Cash-crop diversification is a fairly new practice in Ghanaian peasant families. Until recently, farmers grew cocoa for cash and food for the family. This meant that the income from the sale of the cocoa beans had to last the family the whole year.
‘In those days,’ recalls Nten, ‘Everybody grew food crops so who would buy yours? It’s not like today when even cassava or plantain fetches more than cocoa. At that time the only thing of commercial value was cocoa, since we knew the Government would always buy all we could grow. That’s why we spent all our money and energies on it.’
Why then does he continue with cocoa farming?
‘Simple,’ he replies. ‘Cocoa is agyapadee (legacy). It’s the only thing a farmer can leave his children in the knowledge that there will always be a market for it.
‘Cocoa trees live long, although in the early stages work is very tedious. The young plants need a lot of care. They stretch your resources so tight. You have nothing to your name, and your family is deprived of everything. This period is known as the “wife-desertion stage” – if God doesn’t help you, your wife will leave you because you cannot feed the family. I’ve seen it happen many times,’ he adds, shaking his head.
‘But once the trees mature and start fruiting, the cocoa needs little care between harvests. With food and other crops you need regular maintenance such as weeding – otherwise the yield will be poor.’
Nten’s farming calendar begins with seed nursing in October. He then makes his annual trip to Bawku in northern Ghana to recruit some general labourers. He signs a contract with them under which he undertakes to feed, clothe and house them for a year, to bear any medical expenses, and to pay them 100,000 cedis ($300) at the end. Labourers on other cocoa farms might sign an abusa (‘divide into three’) agreement: when the beans are sold they take one third of the proceeds.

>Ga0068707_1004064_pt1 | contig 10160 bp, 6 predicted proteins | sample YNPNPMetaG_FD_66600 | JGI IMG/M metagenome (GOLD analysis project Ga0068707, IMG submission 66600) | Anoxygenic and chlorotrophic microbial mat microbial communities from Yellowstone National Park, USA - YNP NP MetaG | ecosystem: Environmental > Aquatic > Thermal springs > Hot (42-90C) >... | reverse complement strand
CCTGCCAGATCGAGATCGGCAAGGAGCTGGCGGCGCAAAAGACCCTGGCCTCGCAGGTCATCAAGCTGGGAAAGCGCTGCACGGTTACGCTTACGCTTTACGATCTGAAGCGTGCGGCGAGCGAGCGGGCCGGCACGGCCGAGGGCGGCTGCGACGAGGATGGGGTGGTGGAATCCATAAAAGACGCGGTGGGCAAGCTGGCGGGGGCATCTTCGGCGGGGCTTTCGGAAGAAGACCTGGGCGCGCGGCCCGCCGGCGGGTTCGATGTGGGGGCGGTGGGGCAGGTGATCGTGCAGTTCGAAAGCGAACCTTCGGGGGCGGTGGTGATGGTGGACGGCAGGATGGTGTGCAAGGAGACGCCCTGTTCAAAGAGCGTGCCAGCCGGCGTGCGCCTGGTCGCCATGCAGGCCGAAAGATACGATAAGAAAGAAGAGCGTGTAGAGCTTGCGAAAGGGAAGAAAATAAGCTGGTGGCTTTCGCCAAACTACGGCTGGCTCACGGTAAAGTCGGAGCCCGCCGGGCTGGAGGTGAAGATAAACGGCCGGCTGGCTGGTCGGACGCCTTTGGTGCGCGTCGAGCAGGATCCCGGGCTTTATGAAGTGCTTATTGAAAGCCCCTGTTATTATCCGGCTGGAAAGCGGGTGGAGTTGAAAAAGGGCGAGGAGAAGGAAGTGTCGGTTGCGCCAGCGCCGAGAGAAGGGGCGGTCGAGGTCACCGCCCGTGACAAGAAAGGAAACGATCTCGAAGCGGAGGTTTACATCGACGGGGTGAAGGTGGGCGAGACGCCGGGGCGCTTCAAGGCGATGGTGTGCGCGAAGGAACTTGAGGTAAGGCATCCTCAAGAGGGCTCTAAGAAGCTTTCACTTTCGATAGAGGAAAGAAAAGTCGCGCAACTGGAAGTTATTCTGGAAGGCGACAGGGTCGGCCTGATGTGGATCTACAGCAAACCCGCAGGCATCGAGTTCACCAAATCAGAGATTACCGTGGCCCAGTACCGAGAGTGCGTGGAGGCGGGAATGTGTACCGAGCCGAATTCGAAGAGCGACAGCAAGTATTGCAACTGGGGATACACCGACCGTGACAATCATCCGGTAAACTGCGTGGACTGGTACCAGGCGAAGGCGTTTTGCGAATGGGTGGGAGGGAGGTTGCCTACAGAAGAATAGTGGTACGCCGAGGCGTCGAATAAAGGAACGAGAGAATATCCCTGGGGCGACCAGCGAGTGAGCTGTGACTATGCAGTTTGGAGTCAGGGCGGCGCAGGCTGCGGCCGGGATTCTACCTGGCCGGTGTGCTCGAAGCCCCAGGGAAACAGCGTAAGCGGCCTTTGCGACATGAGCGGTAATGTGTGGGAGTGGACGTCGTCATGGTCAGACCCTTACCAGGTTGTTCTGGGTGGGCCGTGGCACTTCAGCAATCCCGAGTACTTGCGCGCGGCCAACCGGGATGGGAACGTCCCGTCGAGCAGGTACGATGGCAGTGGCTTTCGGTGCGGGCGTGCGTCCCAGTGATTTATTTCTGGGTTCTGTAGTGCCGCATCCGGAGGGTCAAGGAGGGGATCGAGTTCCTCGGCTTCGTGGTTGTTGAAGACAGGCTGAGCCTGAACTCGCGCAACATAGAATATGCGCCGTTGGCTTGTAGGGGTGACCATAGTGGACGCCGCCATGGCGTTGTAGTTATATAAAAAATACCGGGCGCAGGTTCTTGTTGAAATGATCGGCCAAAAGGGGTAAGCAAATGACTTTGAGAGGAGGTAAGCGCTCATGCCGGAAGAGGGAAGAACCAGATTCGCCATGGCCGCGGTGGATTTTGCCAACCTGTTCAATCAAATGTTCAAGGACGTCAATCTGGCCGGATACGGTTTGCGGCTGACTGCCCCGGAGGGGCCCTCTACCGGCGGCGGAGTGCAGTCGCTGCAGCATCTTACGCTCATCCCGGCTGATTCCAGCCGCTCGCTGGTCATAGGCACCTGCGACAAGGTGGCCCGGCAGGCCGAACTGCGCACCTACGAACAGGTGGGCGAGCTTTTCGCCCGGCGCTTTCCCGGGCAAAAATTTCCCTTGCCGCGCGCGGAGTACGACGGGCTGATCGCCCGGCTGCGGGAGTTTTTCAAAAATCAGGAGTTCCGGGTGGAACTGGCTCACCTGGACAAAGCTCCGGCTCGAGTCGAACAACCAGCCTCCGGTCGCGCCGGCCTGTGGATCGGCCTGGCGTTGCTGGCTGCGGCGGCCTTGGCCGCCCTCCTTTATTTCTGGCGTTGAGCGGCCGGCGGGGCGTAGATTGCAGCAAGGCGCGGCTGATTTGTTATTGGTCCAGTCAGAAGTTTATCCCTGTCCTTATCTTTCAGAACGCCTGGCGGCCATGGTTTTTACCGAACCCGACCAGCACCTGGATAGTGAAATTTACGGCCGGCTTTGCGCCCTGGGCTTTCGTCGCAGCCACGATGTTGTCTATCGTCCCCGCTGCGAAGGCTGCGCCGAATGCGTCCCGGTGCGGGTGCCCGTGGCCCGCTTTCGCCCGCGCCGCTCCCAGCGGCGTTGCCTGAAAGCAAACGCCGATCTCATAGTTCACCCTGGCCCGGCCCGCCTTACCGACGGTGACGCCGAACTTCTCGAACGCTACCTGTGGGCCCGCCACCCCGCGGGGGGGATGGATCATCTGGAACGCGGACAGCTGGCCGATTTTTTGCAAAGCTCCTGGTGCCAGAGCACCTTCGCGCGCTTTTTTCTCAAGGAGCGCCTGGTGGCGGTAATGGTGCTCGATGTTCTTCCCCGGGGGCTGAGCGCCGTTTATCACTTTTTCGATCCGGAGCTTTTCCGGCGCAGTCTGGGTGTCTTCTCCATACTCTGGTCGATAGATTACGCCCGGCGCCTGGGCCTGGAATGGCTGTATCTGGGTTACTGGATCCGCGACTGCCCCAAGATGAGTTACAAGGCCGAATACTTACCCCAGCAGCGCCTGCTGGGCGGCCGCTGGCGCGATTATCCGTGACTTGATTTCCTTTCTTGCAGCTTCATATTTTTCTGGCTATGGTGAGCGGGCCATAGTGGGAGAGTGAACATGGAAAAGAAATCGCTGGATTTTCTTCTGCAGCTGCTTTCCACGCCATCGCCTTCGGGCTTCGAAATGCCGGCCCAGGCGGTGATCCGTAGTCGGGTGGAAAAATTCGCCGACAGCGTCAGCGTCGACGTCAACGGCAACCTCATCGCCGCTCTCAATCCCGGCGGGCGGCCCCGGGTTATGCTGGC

By the time Nten returns from the north, it is land-clearing time. Then comes the rainy season in May or June and the race is on to plant out the seedlings. As soon as this is done the women plant food crops – mostly cocoyams and yams – among the seedlings. These cocoa seedlings will take a long time to mature: at least eight years if they are an old type like Tetteh Quarshie, or three to four years if they are the new hybrid variety.
There’s very little rest from work for Nten, his two wives and the labourers. His day begins about 6.00am when he listens to the radio news. Then he washes and dons his work trousers and shirt – cheap second-hand imports from Europe. For farmers, breakfast is a luxury, but on some mornings when there isn’t too much work to be done they eat ampesie, a dish made from boiled yam, cassava, cocoyam or plantain.
Every farming community has one day when it is taboo to work on the land, when clothes can be washed and visits paid, and on Nten’s farm that is a Friday. Some Sundays Nten also goes to church.
‘But we have to forget about church when there’s work to be done,’ he laughs. ‘When we have rain and we’re transplanting cocoa we’re anxious to get it all done before the rains stop. So going to church is out of the question. That’s when we don’t even waste time washing our hands before we eat, we swallow the dirt with the food, mud and all.’